A common inhabitant of bird baths

by Steve Durr

This member of the Volvocales is usually encountered by people who have the good sense to install birdbaths in their gardens. Very often the first indication that something strange is happening is that the water begins to change to an orange-red colour. If you're lucky enough to have a microscope at hand a strange sight awaits you. The culprit for this unusual coloration is a micro-organism called Haematococcus pluvialis. The red colour is due to the pigment called astaxanthin, which possibly protects the organism from the harsh sunlight, especially the ultraviolet rays from the Sun.

A pigment is a molecule that transmits or reflects light and the colour is due to the way that the pigment reflects or absorbs different wavelengths of light. E.g. Haemoglobin & chlorophyll are two other well-known pigments.

Figure 1. This photograph is showing the release of several individuals from their protective casing. The individuals will quickly form flagella and swim away. X400.
Figure 2. This photograph shows where the two flagella originate. The flagella help to propel the organism around and are very difficult to photograph because of their rapid movement. The very thin cytoplasmic strands, which connect the cell body to the cell wall, can just be seen. X400. Phase contrast.


It has been my experience that whenever these micro-organisms are found they nearly always appear to be in a state of encystment at the bottom of the bird bath. Only when the cell is placed under the cover slip does it appear to come to life. It is remarkable that this organism can withstand extremes of climate, many bird baths completely dry up for long periods of time. The spread of this alga is probably due to the habit of birds coming down to preen their feathers and carrying away with it some of the cells attached to the legs or body.

Figure 3. Darkfield view of the encysted state of Haematococcus showing the very spherical resting bodies. Note the dividing cell shown with the arrow. X250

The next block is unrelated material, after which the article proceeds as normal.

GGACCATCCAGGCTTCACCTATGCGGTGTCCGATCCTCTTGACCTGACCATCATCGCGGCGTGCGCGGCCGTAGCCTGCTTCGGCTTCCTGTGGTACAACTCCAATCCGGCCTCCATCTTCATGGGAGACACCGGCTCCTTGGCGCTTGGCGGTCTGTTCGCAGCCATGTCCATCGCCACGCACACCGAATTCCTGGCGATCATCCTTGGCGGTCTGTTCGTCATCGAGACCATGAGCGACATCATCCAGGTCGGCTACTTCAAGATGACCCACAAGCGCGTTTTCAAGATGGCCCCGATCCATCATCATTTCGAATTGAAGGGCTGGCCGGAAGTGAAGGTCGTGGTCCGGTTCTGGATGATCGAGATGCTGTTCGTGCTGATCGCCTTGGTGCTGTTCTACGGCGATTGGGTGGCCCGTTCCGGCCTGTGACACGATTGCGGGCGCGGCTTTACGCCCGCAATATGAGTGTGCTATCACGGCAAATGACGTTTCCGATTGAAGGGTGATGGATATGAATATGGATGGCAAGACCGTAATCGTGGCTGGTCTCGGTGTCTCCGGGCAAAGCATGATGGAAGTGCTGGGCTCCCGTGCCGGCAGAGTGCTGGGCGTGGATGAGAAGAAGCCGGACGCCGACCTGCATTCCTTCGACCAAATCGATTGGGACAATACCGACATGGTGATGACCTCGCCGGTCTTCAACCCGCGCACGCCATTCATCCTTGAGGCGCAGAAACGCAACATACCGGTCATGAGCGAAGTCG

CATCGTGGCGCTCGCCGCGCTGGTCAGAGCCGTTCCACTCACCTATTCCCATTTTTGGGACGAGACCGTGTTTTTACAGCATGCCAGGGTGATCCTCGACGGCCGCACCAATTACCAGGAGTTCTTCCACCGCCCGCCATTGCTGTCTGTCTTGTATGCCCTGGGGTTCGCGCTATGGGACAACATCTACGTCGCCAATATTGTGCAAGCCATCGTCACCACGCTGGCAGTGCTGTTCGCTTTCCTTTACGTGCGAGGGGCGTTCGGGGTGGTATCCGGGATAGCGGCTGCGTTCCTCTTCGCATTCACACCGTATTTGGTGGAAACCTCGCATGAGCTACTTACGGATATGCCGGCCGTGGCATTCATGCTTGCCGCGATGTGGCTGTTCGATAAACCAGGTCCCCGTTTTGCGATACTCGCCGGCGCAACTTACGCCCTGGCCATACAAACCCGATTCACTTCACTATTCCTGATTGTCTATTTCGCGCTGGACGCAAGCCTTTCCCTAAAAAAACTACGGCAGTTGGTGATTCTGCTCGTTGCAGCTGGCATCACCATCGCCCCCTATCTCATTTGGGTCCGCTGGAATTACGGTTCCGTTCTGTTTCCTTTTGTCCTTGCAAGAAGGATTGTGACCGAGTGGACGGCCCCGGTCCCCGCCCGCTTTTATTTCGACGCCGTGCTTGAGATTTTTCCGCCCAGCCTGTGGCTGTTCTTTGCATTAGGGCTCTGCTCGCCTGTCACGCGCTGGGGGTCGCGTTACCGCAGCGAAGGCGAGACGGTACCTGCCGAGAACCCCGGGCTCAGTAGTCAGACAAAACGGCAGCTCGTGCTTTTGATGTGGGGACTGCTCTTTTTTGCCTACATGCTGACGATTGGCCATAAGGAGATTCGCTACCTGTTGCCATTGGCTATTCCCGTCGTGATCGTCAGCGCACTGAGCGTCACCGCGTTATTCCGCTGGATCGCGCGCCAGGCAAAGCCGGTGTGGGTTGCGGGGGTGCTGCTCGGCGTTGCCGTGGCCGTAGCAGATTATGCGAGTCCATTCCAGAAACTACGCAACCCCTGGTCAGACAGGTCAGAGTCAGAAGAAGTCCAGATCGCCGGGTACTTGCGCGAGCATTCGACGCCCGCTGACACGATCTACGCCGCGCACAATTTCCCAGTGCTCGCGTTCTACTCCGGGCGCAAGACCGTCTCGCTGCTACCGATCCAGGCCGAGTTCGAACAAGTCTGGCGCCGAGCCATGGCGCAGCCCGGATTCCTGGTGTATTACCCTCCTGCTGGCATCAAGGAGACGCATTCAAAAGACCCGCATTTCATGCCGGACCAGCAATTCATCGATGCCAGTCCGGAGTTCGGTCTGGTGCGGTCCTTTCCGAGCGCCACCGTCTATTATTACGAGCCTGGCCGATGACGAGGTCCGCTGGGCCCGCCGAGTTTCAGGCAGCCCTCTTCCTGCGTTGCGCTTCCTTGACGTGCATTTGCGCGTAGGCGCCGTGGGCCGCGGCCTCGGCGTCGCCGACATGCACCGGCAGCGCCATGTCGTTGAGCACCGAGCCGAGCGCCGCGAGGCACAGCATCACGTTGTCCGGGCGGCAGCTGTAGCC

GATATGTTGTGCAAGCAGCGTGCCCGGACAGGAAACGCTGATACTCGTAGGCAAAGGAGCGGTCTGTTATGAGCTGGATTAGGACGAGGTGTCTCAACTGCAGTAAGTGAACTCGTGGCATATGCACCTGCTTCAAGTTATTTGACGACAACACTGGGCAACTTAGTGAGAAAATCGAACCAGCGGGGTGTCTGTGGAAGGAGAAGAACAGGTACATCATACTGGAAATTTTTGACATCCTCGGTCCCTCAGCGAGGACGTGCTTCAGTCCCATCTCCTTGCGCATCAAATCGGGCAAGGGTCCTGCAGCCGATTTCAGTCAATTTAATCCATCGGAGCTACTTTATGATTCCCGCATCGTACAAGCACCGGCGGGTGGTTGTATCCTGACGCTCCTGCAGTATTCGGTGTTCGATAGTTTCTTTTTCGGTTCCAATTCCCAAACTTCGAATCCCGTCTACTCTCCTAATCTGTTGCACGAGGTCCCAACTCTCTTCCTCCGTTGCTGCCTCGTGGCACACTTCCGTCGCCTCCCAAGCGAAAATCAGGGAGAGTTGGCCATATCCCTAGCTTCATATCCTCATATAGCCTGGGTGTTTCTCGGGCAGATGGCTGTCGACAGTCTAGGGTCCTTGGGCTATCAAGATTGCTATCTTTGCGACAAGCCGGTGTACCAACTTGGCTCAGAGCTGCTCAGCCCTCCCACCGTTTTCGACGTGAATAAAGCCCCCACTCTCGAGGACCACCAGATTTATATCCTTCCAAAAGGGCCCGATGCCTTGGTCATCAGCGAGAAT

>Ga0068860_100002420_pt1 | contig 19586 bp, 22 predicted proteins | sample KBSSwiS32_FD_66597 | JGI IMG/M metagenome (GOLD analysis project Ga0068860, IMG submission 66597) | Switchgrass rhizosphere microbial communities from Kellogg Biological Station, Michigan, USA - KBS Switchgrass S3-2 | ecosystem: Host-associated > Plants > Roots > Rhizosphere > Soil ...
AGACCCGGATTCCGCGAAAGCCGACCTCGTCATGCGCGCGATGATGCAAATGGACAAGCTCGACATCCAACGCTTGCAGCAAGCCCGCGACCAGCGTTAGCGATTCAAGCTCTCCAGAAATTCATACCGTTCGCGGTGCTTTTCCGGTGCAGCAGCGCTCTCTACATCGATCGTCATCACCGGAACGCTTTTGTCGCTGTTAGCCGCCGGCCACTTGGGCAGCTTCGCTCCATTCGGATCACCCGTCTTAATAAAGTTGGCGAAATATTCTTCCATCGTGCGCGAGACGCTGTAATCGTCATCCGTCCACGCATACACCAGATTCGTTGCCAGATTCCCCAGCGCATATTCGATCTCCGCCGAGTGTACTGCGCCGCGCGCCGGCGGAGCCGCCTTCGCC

Figure 4. Phase contrast photograph showing the cytoplasmic strands that attaches the main cell body to the theca or the outer cell wall (shown by arrow). X400.
Figure 5. This Darkfield view shows the centre of the cell body, and the deep red colour is now beginning to fade slightly.


Haematococcus is a very easy micro-organism to keep and requires no special conditions except the birdbath where you found it. The life cycle can be followed with ease and photographs can be taken to supplement your observation through the microscope. Haematococcus does not always appear a bright reddish colour and therefore can be mistaken for Chlamydomonas by the inexperienced. Watch out for the cytoplasmic strands and the clear gelatinous margins at the cell wall. Certain euglenids can also turn the water red but can easily be identified.

An excellent book to introduce the Algae, which has some excellent photographs and text, is Freshwater Algae, by Hilda Canter-Lund & John W G Lund. ISBN 0-948737-25-5 and published by Biopress ltd.

Looking back at some of the old Quekett newsletters I found a few people who have commented on this micro-organism. My good friend Eric Hollowday wrote a small piece stating that there are recorded instances of these animals being kept dry for up to 7 years in the laboratory. He also made the observation that they are usually found in the company of the rotifer Philodena roseola.

Dr Thain also made some observations back in the 1980's that his birdbath, which is stored over winter in the garden shed, has produced Haematococcus over the past ten years. It appears that this alga thrives well in such inhospitable conditions without too much trouble.

Ultraviolet Radiation, electromagnetic radiation that has wavelengths in the range between 400 nm, the wavelength of violet light, and 15 nm, the length of X rays. (The nanometre, nm, equals a millionth of a millimetre, or 40 billionths of an inch.) These figures are reproduced from the Encarta encyclopedia. (back to text)


Comments to the author Steve Durr are welcomed

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Published in January 1999 Micscape Magazine.

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